At some point as well, development of the land is then fully occupied.  This then creates a limit of zero.  Should an area be filled with enough producers and users up to its mathematical limit imposed by the energy-per-lot, then that area is considered full, and can no longer accept any new development.  Development would then have physical and mathematical constraints, and would no longer be trumped by the OMB.  Since people in houses and mixed density would be mostly producers anyway, there is no incentive to lose energy, and therefore money, with more density.  Thus investment goes towards non-full areas until done, leaving medium density energy sustainable living.  High moves to a low.

Condos require 100% energy inputs as do most apartment buildings and businesses.  Unable (or unwilling ie: condo fee agreements do not go down if you generate your own power) to generate their own power they will be the consumers of power.  They will pay the 1-5 story building dwellers for their exported energy, as well as be dependent on Ontario energy services.

Land use changes to remove suburban, condos, cars, and driving as non-investments will occur based on energy and liveable marketplaces that produce energy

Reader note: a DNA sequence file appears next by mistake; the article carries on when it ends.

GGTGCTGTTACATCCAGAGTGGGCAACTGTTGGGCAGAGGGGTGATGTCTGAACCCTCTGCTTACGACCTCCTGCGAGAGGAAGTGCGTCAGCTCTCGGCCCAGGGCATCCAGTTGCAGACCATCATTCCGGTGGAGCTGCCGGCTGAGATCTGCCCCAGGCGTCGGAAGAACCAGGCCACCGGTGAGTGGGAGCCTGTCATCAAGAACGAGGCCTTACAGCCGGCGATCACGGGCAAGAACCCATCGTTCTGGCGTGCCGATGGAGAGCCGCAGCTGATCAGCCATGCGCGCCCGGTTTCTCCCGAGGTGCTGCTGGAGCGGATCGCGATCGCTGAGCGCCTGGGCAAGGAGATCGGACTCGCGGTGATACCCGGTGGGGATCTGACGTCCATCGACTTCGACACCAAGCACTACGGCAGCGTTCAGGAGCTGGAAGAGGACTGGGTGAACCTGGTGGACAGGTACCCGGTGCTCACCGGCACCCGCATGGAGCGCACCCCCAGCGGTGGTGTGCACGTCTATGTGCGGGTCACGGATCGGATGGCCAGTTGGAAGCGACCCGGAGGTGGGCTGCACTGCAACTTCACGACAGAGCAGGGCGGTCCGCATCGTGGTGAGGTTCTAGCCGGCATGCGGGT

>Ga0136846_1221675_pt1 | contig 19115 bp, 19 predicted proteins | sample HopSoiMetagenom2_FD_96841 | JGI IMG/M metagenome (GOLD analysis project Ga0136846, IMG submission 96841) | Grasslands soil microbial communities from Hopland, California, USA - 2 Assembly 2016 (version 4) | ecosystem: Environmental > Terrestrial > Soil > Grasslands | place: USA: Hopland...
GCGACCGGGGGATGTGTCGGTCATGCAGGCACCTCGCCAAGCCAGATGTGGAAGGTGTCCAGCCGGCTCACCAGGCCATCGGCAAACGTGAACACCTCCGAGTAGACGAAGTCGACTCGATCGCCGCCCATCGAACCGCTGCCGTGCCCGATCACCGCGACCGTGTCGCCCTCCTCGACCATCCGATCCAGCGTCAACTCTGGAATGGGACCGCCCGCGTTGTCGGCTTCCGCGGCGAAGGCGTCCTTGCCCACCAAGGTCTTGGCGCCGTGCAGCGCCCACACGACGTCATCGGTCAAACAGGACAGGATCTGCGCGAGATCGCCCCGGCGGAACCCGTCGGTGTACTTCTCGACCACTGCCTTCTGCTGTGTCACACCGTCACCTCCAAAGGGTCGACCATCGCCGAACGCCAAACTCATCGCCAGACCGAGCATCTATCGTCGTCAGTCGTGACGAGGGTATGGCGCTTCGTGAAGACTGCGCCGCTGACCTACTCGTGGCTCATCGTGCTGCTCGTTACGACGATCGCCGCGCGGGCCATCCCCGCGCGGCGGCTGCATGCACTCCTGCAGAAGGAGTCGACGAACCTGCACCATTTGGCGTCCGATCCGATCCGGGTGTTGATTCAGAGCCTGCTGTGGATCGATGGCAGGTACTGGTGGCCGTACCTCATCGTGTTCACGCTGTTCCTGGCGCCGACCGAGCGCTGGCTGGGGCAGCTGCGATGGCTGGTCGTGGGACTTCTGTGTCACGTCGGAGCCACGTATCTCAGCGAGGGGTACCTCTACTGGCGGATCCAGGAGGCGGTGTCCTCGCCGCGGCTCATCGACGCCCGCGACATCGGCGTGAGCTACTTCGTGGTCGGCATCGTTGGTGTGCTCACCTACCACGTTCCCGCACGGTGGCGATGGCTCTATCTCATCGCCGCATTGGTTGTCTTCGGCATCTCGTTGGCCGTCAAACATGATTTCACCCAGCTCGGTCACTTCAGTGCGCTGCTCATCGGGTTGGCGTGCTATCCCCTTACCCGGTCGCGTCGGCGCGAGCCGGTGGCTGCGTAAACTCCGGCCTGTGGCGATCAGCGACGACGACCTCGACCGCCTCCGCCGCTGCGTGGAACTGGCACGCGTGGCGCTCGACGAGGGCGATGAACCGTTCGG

System costs, funding, financing and delivery
• What are the capital costs for converting the current diesel GO network to electric?
• What are the differences in operating costs between energy supply options?

Again Chu noted a 20% energy savings on a painted white roof.

So then, paint the roof white on every house in Ontario.  Mandatory White Roof Law.  $1 Billion or less.  No new solar, or nuclear is required at this point.  Can be done today. That’s it.  Let’s do the least we can do first.

From Transport Revolutions: Moving freight without oil (2007), I vaguely remember a statistic that it would cost only 11% of the renewable energy wealth of the USA to electrify all of its transportation system to replace oil based transport.  It could be higher it could be lower.

Doesn’t matter.  With a 20% reduction in energy needs in the home and that excess going towards transport electrification instead, it is clearly viable in only the time it takes to paint all the rooftops white, all without requiring not a single new technology.